PDA

View Full Version : HELP 1st Batch Not Sparkling Tastes Yeasty



msteel13
11-20-2010, 07:10 PM
Please Help, I am afraid I ruined my first batch of mead, 14 months in the making.
I mixed 15 pounds of clover honey, water, 2 packets of Lalvin 716-1122 Yeast.
After 13 months it was done fermenting it tasted good and sweet and was 12 per cent alcohol. I looked at the instructions in the complete meadmaker book and it said to make a mead sparkling to add 1/2 a packet of the yeast you used when creating your must. I added 1/2 a packet and 3/4 cup of priming sugar and bottled in champagne bottles and capped with plastic corks with wire racks on top.
After a month there is no carbonation and the mead tasted like yeast. Any way to rescue this ? I read on a forum that you could keg and force carbonate then re-bottle Is there any other methods ? How can a rid the mead of the yeast taste?
Thanks Michael

akueck
11-20-2010, 09:07 PM
Hi there and welcome to GotMead!

Do you happen to have specific gravity readings you could share? What was the total volume of the batch? If it was 5 gallons, I would guess that your mead stalled out a little early if it only got to 12%abv. Adding more yeast and sugar wouldn't have helped to un-stick it, thus the flat results. Also, did you prepare the yeast you added for priming before adding them, or add them into the must straight from the packet? Rehydrating dry yeast in finished mead is likely to kill off most of the cells, it is better to rehydrate them first in plain water and slowly mix in the mead to get them used to the alcohol environment. Lastly, 71B is not a good yeast for extended lees contact (like bottle conditioning). DV10, EC-1118, Pasteur Champagne, or others are better choices.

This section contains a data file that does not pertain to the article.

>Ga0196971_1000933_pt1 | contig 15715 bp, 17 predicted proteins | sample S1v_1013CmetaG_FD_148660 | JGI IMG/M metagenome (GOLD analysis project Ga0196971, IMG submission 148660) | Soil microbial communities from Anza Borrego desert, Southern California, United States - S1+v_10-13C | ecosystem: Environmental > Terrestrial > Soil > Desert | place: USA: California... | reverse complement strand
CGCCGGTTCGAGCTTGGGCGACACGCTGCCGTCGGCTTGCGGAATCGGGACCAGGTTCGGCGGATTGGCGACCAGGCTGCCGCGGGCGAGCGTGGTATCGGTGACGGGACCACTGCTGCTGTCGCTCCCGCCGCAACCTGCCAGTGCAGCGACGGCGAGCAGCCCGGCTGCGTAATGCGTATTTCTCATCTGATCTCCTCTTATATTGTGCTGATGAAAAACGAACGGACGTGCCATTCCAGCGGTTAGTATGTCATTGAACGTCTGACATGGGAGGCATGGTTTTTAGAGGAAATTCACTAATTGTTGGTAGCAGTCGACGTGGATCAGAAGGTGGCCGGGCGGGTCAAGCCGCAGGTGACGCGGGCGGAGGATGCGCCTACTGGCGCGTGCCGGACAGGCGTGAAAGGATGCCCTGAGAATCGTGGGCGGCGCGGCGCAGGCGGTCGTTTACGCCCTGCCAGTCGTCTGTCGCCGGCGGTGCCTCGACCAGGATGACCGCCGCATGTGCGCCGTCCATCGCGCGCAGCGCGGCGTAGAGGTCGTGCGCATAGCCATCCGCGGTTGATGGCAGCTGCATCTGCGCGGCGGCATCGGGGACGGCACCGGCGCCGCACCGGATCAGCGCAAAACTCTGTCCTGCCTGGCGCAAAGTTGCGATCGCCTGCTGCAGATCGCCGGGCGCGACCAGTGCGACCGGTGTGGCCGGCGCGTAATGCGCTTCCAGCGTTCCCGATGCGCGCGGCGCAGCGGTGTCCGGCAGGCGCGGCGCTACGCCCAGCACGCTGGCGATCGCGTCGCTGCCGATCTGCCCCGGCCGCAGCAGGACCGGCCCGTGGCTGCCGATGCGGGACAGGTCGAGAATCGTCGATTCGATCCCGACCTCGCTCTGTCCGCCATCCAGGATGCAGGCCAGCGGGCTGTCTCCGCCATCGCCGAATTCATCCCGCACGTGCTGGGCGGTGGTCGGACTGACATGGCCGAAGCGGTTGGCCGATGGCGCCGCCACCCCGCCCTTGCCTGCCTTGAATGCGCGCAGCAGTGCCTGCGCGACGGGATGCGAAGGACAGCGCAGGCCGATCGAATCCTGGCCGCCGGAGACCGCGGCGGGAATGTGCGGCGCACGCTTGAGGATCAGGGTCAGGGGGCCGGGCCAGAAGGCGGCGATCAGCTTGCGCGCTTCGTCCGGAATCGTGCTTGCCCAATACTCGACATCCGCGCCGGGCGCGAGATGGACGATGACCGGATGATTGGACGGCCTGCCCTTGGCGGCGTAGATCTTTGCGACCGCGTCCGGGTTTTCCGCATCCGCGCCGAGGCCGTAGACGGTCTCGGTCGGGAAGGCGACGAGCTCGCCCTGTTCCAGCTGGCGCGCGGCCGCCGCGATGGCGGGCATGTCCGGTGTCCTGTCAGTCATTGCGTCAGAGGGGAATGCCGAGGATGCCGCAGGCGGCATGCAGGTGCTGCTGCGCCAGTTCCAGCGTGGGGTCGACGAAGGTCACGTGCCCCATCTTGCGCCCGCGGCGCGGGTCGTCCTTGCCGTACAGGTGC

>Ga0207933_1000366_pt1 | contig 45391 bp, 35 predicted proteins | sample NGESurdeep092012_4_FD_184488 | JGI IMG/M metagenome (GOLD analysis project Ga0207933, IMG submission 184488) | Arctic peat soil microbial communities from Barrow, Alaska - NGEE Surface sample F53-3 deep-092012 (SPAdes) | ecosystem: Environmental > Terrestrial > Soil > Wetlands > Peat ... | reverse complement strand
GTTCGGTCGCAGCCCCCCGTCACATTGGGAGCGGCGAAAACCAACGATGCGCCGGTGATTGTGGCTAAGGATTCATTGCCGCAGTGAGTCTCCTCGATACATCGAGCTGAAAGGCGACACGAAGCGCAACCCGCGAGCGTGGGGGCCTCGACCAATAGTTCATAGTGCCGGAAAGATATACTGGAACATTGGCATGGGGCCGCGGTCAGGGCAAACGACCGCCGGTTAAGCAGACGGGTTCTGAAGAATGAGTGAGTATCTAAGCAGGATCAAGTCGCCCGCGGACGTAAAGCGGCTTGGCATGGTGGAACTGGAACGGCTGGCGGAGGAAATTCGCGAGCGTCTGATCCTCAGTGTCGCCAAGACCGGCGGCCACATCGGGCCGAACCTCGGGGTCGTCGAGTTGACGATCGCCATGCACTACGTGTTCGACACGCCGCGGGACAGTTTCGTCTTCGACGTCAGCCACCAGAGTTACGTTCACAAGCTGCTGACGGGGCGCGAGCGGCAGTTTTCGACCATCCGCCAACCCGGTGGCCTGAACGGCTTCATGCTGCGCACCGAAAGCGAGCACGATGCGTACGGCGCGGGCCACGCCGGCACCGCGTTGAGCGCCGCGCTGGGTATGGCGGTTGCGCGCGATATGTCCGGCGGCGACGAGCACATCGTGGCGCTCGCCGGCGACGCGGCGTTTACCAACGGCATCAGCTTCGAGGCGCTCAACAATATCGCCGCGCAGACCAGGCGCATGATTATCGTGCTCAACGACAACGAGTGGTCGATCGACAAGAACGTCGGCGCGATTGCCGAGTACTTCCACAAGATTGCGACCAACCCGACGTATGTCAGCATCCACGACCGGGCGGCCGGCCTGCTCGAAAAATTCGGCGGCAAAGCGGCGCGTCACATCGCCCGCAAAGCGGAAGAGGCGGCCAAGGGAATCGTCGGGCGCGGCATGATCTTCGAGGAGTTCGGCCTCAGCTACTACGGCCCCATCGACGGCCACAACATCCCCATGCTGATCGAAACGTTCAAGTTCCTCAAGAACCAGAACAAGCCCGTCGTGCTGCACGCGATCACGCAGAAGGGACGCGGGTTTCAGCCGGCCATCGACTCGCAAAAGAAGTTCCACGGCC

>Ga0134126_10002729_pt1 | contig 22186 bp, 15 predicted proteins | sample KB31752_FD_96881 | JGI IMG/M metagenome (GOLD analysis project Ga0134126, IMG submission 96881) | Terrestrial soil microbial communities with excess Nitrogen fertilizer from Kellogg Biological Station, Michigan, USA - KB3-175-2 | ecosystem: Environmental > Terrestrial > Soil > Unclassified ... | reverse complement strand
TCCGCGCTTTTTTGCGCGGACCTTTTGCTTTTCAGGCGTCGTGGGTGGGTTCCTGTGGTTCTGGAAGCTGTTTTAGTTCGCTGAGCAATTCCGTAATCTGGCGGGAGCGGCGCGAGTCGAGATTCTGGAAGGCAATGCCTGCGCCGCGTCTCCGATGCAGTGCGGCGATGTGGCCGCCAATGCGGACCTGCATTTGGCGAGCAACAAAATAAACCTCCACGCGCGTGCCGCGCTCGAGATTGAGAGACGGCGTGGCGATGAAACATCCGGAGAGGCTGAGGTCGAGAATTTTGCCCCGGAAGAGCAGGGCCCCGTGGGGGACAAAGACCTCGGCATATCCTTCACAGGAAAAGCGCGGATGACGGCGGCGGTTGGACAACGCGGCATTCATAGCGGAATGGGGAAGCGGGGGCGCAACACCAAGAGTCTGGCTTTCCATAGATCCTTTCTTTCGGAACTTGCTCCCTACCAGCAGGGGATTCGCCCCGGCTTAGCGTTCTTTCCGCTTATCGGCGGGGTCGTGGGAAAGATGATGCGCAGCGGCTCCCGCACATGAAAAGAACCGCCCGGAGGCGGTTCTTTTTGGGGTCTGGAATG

Force carbonating is probably the easiest way to get this mead sparkling. You could try to restart it with another yeast, but for that you'd want to keep in under airlock for several months or more before bottling it again. If you are successful in restarting the mead, there is probably enough residual sugar in there to exceed the strength of a bottle--exploding bottles are not fun. Racking the mead off the sediment will stop it from tasting more yeasty. Although it might always have a yeasty flavor, it should diminish with time.

If you could get a SG reading, and if you can a pH reading, that can tell us where you are now and perhaps point to the best way of going forward.

msteel13
11-24-2010, 08:16 PM
It was a 5 gallon batch . I re-hydrated the yeast before adding to mead. The SG now is 1.014. I would be open to putting mead back into carboy and trying to restart if that would give me the best chance of rescuing the batch. Thanks

AToE
11-24-2010, 10:43 PM
It was a 5 gallon batch . I re-hydrated the yeast before adding to mead. The SG now is 1.014. I would be open to putting mead back into carboy and trying to restart if that would give me the best chance of rescuing the batch. Thanks

1.014 is far too high to make a sparkling mead. To make it sparkling you need to start with a mead that has finished fermenting to 1.000 or lower, then add priming sugar to 1.002-1.004 (the amount you added would be good). You added priming sugar to a mead that had stalled at around 1.010, so if the yeast couldn't finish the sugar they already had, why would they eat the sugar you added for priming?

Now, conversely, if the yeast DID wake back up and start eating sugar again you'd be in serious trouble, because they'd have no reason to stop at any point, and could easily keep going until they blew up your champagne bottles and any wall/people standing near by!

So in the future, sparking mead/wine must be totally dry before bottling/priming, so that you can very carefully control how much sugar is fermented in the bottle.